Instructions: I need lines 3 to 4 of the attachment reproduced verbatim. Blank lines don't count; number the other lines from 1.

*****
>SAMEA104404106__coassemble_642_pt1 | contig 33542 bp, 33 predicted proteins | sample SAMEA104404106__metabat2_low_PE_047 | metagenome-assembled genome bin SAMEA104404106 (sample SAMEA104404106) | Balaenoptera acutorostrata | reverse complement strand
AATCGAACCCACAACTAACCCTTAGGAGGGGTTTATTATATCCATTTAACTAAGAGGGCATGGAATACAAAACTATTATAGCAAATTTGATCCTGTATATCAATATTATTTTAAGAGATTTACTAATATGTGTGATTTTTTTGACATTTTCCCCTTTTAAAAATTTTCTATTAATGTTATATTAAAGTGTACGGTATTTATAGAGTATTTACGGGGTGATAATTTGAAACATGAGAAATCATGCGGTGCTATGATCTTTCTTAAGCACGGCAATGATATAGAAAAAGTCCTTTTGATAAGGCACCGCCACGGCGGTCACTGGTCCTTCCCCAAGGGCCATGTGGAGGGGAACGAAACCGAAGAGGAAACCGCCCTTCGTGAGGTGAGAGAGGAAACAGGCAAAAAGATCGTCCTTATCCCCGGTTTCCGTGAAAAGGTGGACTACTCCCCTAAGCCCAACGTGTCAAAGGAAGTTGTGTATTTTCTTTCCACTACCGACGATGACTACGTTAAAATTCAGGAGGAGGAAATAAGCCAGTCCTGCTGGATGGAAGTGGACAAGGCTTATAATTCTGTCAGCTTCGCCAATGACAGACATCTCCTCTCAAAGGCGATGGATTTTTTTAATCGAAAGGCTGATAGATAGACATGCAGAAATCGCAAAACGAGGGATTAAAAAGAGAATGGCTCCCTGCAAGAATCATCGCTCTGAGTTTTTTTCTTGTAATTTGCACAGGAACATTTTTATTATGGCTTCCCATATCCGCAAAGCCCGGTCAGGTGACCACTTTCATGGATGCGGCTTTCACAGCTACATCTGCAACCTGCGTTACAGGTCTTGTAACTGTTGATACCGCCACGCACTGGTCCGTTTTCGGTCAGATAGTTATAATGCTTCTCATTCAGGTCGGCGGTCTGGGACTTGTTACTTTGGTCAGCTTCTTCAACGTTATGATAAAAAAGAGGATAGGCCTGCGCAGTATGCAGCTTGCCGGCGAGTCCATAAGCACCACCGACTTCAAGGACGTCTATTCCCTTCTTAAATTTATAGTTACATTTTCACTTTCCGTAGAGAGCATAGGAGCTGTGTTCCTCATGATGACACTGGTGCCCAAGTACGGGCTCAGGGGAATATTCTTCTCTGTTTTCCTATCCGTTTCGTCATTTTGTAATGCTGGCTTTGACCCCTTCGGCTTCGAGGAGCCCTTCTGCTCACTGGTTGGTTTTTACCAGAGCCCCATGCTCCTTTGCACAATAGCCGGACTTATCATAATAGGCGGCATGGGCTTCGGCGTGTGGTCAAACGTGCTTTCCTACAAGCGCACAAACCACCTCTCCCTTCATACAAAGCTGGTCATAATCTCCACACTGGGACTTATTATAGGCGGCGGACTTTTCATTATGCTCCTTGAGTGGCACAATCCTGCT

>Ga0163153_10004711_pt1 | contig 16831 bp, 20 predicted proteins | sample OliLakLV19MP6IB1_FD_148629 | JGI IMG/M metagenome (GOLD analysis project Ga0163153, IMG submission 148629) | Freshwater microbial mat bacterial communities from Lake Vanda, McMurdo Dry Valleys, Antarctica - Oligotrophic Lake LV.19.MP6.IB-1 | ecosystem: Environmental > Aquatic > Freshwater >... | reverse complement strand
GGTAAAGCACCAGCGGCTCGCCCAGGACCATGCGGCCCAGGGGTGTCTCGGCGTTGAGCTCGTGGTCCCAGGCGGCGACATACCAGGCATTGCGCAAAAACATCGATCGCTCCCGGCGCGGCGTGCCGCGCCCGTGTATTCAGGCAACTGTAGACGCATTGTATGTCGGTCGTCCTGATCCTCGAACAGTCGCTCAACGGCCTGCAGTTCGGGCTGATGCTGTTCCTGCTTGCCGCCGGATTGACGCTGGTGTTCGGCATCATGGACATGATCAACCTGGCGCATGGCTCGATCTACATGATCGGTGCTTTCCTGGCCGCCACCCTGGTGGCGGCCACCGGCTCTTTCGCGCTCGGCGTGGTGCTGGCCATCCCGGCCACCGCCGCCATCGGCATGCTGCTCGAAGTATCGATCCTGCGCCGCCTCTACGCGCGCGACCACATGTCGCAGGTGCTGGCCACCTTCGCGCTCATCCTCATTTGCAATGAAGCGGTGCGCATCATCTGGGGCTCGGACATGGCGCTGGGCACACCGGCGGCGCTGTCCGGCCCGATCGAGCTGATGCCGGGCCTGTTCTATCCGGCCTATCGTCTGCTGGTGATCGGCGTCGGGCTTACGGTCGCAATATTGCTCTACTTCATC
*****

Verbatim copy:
>Ga0163153_10004711_pt1 | contig 16831 bp, 20 predicted proteins | sample OliLakLV19MP6IB1_FD_148629 | JGI IMG/M metagenome (GOLD analysis project Ga0163153, IMG submission 148629) | Freshwater microbial mat bacterial communities from Lake Vanda, McMurdo Dry Valleys, Antarctica - Oligotrophic Lake LV.19.MP6.IB-1 | ecosystem: Environmental > Aquatic > Freshwater >... | reverse complement strand
GGTAAAGCACCAGCGGCTCGCCCAGGACCATGCGGCCCAGGGGTGTCTCGGCGTTGAGCTCGTGGTCCCAGGCGGCGACATACCAGGCATTGCGCAAAAACATCGATCGCTCCCGGCGCGGCGTGCCGCGCCCGTGTATTCAGGCAACTGTAGACGCATTGTATGTCGGTCGTCCTGATCCTCGAACAGTCGCTCAACGGCCTGCAGTTCGGGCTGATGCTGTTCCTGCTTGCCGCCGGATTGACGCTGGTGTTCGGCATCATGGACATGATCAACCTGGCGCATGGCTCGATCTACATGATCGGTGCTTTCCTGGCCGCCACCCTGGTGGCGGCCACCGGCTCTTTCGCGCTCGGCGTGGTGCTGGCCATCCCGGCCACCGCCGCCATCGGCATGCTGCTCGAAGTATCGATCCTGCGCCGCCTCTACGCGCGCGACCACATGTCGCAGGTGCTGGCCACCTTCGCGCTCATCCTCATTTGCAATGAAGCGGTGCGCATCATCTGGGGCTCGGACATGGCGCTGGGCACACCGGCGGCGCTGTCCGGCCCGATCGAGCTGATGCCGGGCCTGTTCTATCCGGCCTATCGTCTGCTGGTGATCGGCGTCGGGCTTACGGTCGCAATATTGCTCTACTTCATC